So-called "apple-shaped" people who carry more fat around their bellies than
their hips may be at higher risk of kidney disease, a new study suggests.
The study measured blood flow through the kidneys of 315 men and women in the
Netherlands. Those who had higher waist-to-hip ratios, meaning they tended to
store more fat around their bellies compared to their thighs, also had higher
blood pressure in their kidneys, even if they were not overweight.
Over time, elevated blood pressure damages the small vessels in the kidneys
and can decrease their ability to siphon waste from the blood.
What the study found
The study found that each one-unit increase in waist-to-hip ratio was linked
to a loss of blood flow through the kidney's tiniest filtres, the glomeruli, of
about 4 millilitres per minute.
To put that number in context, glomerular filtration rate drops about 1
millilitre per minute every year of normal ageing, said Dr Deidra Crews, a
nephrologist and assistant professor at the Johns Hopkins University School of
Medicine, in Baltimore.
"That is clinically significant, and argues strongly for patients to achieve
and maintain a normal waist-to-hip ratio in order to lower their chances of
kidney disease," said Crews, who was not involved in the study.
The finding was particularly striking to the researchers because "we found
that association in healthy subjects who didn't have high blood pressure or
diabetes," said study co-author Arjan Kwakernaak, a doctoral student at the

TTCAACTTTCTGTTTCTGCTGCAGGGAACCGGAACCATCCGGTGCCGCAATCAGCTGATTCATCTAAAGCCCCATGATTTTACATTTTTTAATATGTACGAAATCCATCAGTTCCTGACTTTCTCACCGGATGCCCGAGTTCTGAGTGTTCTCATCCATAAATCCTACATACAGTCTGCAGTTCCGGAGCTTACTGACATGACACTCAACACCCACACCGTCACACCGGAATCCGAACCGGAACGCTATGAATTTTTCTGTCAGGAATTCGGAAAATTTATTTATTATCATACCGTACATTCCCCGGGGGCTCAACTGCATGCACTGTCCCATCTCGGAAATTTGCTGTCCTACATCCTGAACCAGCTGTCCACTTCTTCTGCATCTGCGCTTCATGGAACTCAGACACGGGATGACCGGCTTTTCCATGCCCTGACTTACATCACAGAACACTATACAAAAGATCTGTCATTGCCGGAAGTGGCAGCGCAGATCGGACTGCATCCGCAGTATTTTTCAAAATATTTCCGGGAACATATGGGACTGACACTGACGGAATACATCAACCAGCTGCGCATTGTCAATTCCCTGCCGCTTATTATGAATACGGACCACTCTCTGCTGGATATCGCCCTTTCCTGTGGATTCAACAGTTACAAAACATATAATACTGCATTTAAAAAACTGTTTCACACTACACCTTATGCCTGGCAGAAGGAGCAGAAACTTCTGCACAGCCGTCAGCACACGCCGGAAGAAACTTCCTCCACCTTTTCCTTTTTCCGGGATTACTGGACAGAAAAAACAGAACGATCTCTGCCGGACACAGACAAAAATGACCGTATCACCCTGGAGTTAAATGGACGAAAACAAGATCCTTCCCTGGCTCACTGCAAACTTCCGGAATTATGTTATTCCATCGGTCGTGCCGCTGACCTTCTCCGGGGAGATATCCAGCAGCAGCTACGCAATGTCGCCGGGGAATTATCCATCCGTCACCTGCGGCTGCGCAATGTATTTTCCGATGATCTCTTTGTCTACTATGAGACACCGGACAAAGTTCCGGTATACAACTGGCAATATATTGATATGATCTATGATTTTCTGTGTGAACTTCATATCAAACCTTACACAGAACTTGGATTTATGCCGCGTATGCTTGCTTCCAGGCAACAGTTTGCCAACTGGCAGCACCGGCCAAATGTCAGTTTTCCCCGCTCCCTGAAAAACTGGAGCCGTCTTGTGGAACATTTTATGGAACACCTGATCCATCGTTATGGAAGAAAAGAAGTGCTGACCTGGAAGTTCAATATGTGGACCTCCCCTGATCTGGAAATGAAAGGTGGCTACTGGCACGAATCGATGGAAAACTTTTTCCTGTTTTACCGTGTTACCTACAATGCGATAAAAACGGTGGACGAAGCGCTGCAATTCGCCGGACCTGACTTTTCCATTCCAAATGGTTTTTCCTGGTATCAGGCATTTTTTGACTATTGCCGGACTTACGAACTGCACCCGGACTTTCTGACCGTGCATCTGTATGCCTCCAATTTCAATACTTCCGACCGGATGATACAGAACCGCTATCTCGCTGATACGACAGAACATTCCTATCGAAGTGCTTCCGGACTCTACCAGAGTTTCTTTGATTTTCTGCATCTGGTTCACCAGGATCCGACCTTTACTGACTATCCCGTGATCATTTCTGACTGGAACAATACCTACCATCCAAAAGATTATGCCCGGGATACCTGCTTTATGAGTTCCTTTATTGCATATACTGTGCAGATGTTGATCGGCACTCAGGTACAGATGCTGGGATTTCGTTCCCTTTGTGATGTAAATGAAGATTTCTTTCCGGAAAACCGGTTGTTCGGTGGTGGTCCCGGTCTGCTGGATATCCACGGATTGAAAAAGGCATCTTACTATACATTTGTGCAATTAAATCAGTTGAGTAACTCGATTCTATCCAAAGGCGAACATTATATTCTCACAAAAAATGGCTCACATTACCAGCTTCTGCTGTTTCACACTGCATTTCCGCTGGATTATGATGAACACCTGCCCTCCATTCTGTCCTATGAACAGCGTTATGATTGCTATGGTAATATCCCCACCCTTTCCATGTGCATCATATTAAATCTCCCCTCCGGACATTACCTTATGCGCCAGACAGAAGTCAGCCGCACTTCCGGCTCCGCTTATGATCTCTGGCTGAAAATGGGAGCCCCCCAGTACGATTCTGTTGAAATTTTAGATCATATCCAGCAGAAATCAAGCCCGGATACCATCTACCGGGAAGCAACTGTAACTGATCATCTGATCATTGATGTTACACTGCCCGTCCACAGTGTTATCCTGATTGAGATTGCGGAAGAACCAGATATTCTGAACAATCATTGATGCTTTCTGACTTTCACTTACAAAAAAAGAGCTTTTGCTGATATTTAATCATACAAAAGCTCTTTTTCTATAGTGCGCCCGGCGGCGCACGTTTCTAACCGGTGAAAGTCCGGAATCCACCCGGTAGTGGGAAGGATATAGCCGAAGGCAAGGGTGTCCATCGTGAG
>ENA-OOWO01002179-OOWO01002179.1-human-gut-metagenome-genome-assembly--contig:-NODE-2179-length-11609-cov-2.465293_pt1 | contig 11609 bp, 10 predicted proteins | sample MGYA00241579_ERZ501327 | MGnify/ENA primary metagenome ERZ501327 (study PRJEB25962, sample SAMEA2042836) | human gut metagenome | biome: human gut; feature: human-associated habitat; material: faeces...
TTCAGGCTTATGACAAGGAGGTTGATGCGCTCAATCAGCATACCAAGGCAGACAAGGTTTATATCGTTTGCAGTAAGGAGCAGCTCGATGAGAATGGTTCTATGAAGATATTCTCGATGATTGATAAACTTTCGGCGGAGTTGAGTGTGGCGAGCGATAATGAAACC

University of Groningen Medical Center.
Body weight didn't seem to alter the association, but the bigger a person
was, the more their risk increased.
"If you have a higher waist-to-hip ratio and you are overweight, you have
even a higher risk of having elevated kidney blood pressure," Kwakernaak
Be aware but no panic
Researchers aren't sure why belly fat might be bad for the kidneys, and the
study doesn't show that abdominal fat is directly responsible for changes in the
But the findings fit nicely with previous studies that have shown that
storing fat around the midsection, particularly around the liver, strongly
increases the risk for heart disease and diabetes, both of which are linked to
Until more is known, Crews said patients should be aware of the link, but
shouldn't panic over it.
The study wasn't able to show when a person's waist-to-hip ratio might put
them in the danger zone.
The World Health Organization defines abdominal obesity as a waist-to-hip
ratio over 0.85 for women and over 0.9 for men.
"Doctors should consider elevated waist-to-hip ratio as a risk factor for
kidney disease, and consider screening their patients accordingly," she
To find out more about obesity's effects on health, head to the US
National Heart, Lung, and Blood Institute.
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